Another thriller about cops and goons set in the Mumbai underworld? Yes, pretty much so. But Shootout at Wadala is more than just a series of action scenes strung together with the purpose of revealing the many dangers that lurk in mafia land.
As far as the plot goes, the film does not proffer much that has not been seen before. But director Sanjay Gupta brings a degree of flair and finesse to the table and gives the hackneyed and violent story a sustained edge that is difficult to ignore.
Shootout at Wadala is a hyper-dramatized and stylized cinematic version of what is essentially a journalistic account (taken from S Hussain Zaidi’s book Dongri to Dubai) of the rise and fall of a Mumbai mafia don in the 1970s and 1980s.
With many dates, ranging from the 1970s all the way to January 1982, thrown into the narrative to create the film’s historical context, Shootout at Wadala freely fictionalizes details drawn from the police files.
The film scores on two fronts – the niftily choreographed action sequences and the sharply written dialogues (Milan Milap Zaveri). But in both respects, a tendency to err on the side of excess mars the overall impact.
The action, although filmed in a manner that is raw and authentic, tends to get a touch monotonous after the first few set pieces have done their bit.
The dialogues are hard-hitting in parts, but occasionally go overboard with the cuss words. Expletives have really lost their ability to shock – in Shootout at Wadala they raise a few laughs.
The laboured comedy is out of place in a two-and-a-half-hour film replete with high-voltage action sequences interspersed with dramatic confrontation scenes that keep it on the boil all the way through.
The well-calibrated and explosive climax provides a fitting finale to the blood-soaked crime drama and makes up for some of the more slipshod portions.
Shootout at Wadala is enlivened by a clutch of solid performances. At one end are the men in uniform (Anil Kapoor, Mahesh Manjrekar, Ronit Roy), at the other the gangsters (John Abraham, Manoj Bajpayee, Sonu Sood, Tusshar Kapoor).
A sense of déjà vu is inevitable. Yet Shootout at Wadala delivers many an ace in terms of style. Premises of a jail, congested bylanes, seedy gangland hideouts, and sordid brothels and police vans are Sanjay Gupta’s favourite sites and they serve to enhance the noir feel of the film.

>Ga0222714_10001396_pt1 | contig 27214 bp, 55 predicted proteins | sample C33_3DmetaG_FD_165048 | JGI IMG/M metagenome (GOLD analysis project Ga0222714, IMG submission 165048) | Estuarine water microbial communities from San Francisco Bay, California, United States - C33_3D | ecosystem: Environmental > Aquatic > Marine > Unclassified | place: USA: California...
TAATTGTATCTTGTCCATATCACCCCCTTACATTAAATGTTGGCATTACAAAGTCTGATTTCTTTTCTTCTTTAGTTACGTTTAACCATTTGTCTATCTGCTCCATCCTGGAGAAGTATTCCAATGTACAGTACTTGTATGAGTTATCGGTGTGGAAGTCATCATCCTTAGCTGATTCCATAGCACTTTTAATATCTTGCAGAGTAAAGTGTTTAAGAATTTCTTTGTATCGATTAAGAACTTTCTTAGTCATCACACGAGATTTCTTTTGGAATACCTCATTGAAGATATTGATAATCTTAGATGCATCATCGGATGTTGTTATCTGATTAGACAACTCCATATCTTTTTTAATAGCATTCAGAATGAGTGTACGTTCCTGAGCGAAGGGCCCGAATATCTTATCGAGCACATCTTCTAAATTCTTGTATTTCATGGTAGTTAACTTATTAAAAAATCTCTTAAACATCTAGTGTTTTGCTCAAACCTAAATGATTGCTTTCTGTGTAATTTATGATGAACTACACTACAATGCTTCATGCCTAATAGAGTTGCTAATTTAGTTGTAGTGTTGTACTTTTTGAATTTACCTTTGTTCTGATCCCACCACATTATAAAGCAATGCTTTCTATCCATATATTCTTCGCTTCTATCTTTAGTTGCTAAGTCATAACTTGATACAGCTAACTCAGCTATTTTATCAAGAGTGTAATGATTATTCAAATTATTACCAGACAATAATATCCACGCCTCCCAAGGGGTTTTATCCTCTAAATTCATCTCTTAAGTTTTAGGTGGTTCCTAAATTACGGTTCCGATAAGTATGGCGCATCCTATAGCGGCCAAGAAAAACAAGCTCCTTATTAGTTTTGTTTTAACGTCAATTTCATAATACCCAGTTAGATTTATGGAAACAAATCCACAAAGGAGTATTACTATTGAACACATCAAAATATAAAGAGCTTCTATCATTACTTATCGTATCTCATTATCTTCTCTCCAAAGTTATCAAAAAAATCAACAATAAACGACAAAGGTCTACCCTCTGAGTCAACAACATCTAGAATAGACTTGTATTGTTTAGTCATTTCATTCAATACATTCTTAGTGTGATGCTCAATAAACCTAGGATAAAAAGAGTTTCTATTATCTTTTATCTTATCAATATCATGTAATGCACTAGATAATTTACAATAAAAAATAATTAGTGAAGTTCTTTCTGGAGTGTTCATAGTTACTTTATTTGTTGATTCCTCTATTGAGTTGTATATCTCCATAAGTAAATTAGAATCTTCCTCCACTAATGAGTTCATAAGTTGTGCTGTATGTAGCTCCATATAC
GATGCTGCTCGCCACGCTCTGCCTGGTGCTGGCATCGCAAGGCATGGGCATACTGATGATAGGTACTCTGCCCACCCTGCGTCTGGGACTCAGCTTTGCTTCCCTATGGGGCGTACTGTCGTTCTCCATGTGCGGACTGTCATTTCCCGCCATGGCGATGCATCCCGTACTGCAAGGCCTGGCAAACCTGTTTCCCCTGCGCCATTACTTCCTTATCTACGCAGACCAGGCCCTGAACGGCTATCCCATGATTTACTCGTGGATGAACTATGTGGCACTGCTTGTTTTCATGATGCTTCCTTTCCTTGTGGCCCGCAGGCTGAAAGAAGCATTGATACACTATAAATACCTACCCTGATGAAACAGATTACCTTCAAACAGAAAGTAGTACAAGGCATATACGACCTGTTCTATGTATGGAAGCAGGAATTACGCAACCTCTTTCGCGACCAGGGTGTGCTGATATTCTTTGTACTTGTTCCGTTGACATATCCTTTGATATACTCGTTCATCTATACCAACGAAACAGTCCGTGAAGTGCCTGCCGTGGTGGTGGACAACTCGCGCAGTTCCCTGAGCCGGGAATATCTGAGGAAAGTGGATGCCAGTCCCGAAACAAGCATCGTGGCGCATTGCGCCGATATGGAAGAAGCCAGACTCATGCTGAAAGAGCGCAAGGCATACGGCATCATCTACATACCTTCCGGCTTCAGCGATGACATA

This is Gupta’s first film in eight years – his last directorial outing was the derivative dark thriller Zinda – and his storytelling methods are still as dry as gunpowder.
Shootout at Wadala has the makings of a blockbuster, but unlike many Mumbai films that are part of the 100-crore club, it has a logical core that, despite relying on many of the conventions of commercial Hindi cinema, does not degenerate into outright pulp.
If there is a major weakness in the film, it must be the fact that John Abraham plays the central character and is called upon to carry the venture on his shoulders. He is in virtually every frame of Shootout at Wadala.
He plays Manya Surve, a college student who, after a murder rap and an escape from prison, rose to challenge the dominant underworld gang of the era and was eventually killed in a police encounter, the first-ever recorded in the city’s crime history.
Abraham goes all out as a tough-as-nails criminal (warding off rivals and cops alike) and a genteel lover (wooing, losing and reclaiming Kangana Ranaut), but the pressures of the histrionic range that he must traverse leave him groping for the right emotive chords at times.
Mercifully, the cast of Shootout at Wadala has a couple of seasoned actors who never seem to falter – Anil Kapoor (ACP Afaaque Bhagran, Manya’s principal tormentor) and Manoj Bajpayee (Zubair Imtiaz Haskar, a character modelled on Dawood Ibrahim).
Add to that the presence of Sonu Sood (Zubair’s younger brother, Dilawar), who, too, is in fine fettle, and you have a drama that has the acting firepower to blast its way through trouble.
Thrills of the cheaper variety are provided by not one, not two, but three item girls – Priyanka Chopra (Babli badmaash), Sunny Leone (Laila) and Sophie Chaudhry (Aala re aala).
These raunchy numbers are fillers unabashedly designed to provide eye candy relief from all the virility on show and, therefore, add no real intrinsic value to the film. But they do not get on the nerves quite in the manner that item numbers tend to do.
Shootout at Wadala captures the grit and grime of the mean streets to perfection thanks to the classy camerawork of DOP Sameer Arya and additional DOP Sanjay F. Gupta.
The film is generally entertaining without attaining the sort of innate quality that could attract favourable comparisons with Ram Gopal Varma’s Satya and Company or Vidhu Vinod Chopra’s Parinda. But that could hardly be a reason to write off the film.